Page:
An Australian art collective set out to “rewrite history” over the weekend by attaching bronze-acrylic plaques to statues of prominent colonial figures in the country’s southwest city of Perth.
John Septimus Roe, whose statue stands at the busy corner of Victoria Avenue and Adelaide Terrace in the heart of the city, was the first Surveyor-General of Western Australia and a member of Western Australia’s legislative and executive councils for almost 40 years.
As the newly-cut plaque sitting at the statue’s feet now adds, however: “On 28 October 1834, John Septimus Roe participated in the Pinjarra Massacre, an attack on the Bindjareb Noongar camp that killed up to 80 Noongar men, women and children.”
Perth's statue of John Septimus Roe, with the new plaque installed at his feet.
Captain James Stirling, a British naval officer and colonial administrator whose statue stands on Hay Street, in Perth’s CBD, participated in the same massacre. The plaque now attached to that statue announces the same.
“He belongs in a museum,” both plaques read. “Not on our streets.”
Stirling’s effigy was only recently defaced amid Black Lives Matter protests in Perth, with activists colouring its neck and hands red in protest of the fact that such a controversial figure, who played an active part in the murder of dozens of Indigenous Australians, had been immortalised and idolised in the centre of one of the nation’s capital cities.
Before this weekend, however, there was nothing about Stirling or Rose’s statues themselves that informed the daily passersby of the misdeeds and atrocities these men committed in their lifetimes.
“It's still absurd that we walk past these statues every day and no one thinks of them as murderers,” a member of The Statue Review, the arts collective behind the plaques, told VICE News. “The statues adhere to the philosophy: ‘If you can’t see the problem, It doesn’t exist’. So we set out to tell both sides of the story.”
The artist—who asked not to be named—explained that the aim of the project was to “highlight the absurdity of a White Australia” and bring attention to little-known parts of the federation’s history that aren’t typically taught in schools.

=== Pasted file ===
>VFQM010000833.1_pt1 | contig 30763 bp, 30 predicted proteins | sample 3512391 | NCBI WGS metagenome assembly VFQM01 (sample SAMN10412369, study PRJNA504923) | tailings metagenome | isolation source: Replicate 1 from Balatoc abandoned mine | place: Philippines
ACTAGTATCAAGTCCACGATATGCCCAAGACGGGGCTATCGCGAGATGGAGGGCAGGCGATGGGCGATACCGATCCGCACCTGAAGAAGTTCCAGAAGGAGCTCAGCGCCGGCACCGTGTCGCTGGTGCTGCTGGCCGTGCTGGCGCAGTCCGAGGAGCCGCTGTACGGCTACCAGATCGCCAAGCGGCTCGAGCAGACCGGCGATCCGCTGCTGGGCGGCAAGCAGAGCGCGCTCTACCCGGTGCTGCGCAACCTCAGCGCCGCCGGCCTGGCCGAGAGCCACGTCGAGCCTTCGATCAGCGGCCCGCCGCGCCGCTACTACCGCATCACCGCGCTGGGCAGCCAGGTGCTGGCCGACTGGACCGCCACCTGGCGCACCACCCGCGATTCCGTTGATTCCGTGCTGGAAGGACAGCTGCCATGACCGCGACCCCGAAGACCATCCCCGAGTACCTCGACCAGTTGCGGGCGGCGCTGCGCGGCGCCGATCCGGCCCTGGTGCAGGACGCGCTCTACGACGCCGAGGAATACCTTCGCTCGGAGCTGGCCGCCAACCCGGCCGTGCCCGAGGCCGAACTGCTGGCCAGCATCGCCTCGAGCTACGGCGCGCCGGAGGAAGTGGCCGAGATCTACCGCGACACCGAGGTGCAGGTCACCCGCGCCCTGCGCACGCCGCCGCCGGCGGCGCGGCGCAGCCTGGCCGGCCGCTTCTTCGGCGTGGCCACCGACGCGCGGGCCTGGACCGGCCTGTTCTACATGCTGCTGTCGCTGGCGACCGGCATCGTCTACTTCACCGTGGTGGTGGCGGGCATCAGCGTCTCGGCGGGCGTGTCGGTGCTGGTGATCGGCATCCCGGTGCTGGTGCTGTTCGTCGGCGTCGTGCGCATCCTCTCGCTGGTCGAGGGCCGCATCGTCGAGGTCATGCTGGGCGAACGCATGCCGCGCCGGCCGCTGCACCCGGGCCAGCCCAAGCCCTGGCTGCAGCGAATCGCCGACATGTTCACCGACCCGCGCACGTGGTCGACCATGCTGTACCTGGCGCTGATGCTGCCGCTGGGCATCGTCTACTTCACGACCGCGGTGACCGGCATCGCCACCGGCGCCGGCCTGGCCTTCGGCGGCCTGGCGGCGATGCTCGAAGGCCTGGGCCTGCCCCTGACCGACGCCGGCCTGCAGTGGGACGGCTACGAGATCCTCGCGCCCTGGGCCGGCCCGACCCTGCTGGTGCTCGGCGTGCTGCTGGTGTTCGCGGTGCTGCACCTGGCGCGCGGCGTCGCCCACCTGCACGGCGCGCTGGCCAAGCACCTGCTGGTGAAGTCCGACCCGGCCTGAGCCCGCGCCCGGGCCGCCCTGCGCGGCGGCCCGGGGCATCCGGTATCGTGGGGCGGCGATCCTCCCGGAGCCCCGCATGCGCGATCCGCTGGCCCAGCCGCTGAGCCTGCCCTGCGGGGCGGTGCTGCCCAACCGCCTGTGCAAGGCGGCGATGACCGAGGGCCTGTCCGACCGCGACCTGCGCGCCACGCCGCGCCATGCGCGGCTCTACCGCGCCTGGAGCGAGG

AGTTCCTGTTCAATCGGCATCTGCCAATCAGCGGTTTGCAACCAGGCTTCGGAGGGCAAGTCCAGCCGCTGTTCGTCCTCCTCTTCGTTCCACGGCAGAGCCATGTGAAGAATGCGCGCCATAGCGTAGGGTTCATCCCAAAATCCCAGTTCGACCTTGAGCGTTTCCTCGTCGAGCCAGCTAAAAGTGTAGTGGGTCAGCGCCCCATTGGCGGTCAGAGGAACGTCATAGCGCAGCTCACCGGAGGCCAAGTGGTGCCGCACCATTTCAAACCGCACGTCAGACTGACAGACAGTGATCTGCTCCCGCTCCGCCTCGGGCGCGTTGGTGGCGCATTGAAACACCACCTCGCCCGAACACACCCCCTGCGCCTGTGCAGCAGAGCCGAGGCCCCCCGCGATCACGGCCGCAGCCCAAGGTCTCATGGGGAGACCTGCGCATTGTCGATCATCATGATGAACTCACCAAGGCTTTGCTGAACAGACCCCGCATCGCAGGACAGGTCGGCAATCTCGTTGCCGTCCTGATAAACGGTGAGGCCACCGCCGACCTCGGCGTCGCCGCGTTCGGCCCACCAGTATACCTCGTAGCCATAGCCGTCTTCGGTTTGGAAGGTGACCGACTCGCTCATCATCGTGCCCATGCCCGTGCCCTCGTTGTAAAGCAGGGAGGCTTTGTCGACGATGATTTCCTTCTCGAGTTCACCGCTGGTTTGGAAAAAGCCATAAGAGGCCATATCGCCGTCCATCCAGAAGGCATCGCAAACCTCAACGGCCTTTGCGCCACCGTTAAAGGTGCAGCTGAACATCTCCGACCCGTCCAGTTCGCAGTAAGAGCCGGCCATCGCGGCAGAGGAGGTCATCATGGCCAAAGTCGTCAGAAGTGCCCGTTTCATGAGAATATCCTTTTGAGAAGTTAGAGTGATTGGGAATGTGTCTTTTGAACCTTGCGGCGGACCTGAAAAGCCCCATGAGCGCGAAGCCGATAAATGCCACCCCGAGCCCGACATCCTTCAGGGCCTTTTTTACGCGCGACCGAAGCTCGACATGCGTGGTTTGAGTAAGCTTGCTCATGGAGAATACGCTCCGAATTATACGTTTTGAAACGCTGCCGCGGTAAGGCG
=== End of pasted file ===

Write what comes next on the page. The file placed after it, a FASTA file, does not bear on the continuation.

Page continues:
And with the City of Perth Mayoral Elections coming up in mid-October, the time seemed right to start raising questions around the statues and the kinds of figures that Australia’s decision-makers have historically chosen to celebrate.
“We’d like to hear what the candidates’ stance is on glorifying people who partook in ethnic cleansing on the streets of our capital city—and if they would be willing to relocate the statues to a museum if elected,” they explained. “Statues in the street tell us one thing: that the man in bronze is a hero. But if the statue was moved to the museum, it would be seen as history and something we could learn about from both sides.”
The WA artists are far from the first to suggest that monuments to Australia’s colonial figureheads, who were instrumental in the displacement of and systemic violence against the country’s First Nations people, might be more appropriately placed within the context of a museum. In July, dozens of academics, artists, curators, and Aboriginal and Torres Strait Islander figures signed an open letter to the City of Sydney asking that the Captain James Cook statue in Hyde Park be relocated to a public museum.
“What Cook represents, his continuing legacy in First Nations peoples’ dispossession and social injustice, perpetuates suffering,” read the letter, published in The Saturday Paper on July 4. “Public spaces such as Hyde Park should be welcoming to all … the statue’s proper place is in a public museum where its historical and aesthetic contexts can be better understood, displayed and conserved.”
“By relocating historic colonial statues to inside the museum, artworks such as [Thomas] Woolner’s Cook [statue] can be revalued, our beliefs about them rethought, and our attachments to them challenged,” it concluded. “Let the museum speak of the past; things must change in order for truth to be heard and future histories made.”
A week later, Sydney Mayor Clover Moore pledged that the city’s council would “consult with our Aboriginal and Torres Strait Islander Advisory Panel and local elders, and engage the wider community in a mature conversation about our colonial past” before making a decision on what should happen to Sydney’s colonial statues.
Overall, responses to the plaques that were affixed to Perth’s colonial statues over the weekend have been relatively positive. A photo of the amended Stirling statue has attracted hundreds of comments on Reddit over the past 24 hours, many of them praising the peaceful nature of the activists’ statement and the fact that they chose not to “cancel” the statue.
At the same time, many agreed that it would be more appropriate to put the statues in a museum where people could be properly educated on their complete and unedited history.
“The actual history of these statues was the most surprising thing,” the Statue Review member told VICE News. “It had never even crossed my mind: originally we thought they were invaders, not murderers. So it's been educational for myself and my team.
“But it's something we had to go out of our way to find,” they add. “I mean, who is actually going to google search 'Captain James Stirling'?”
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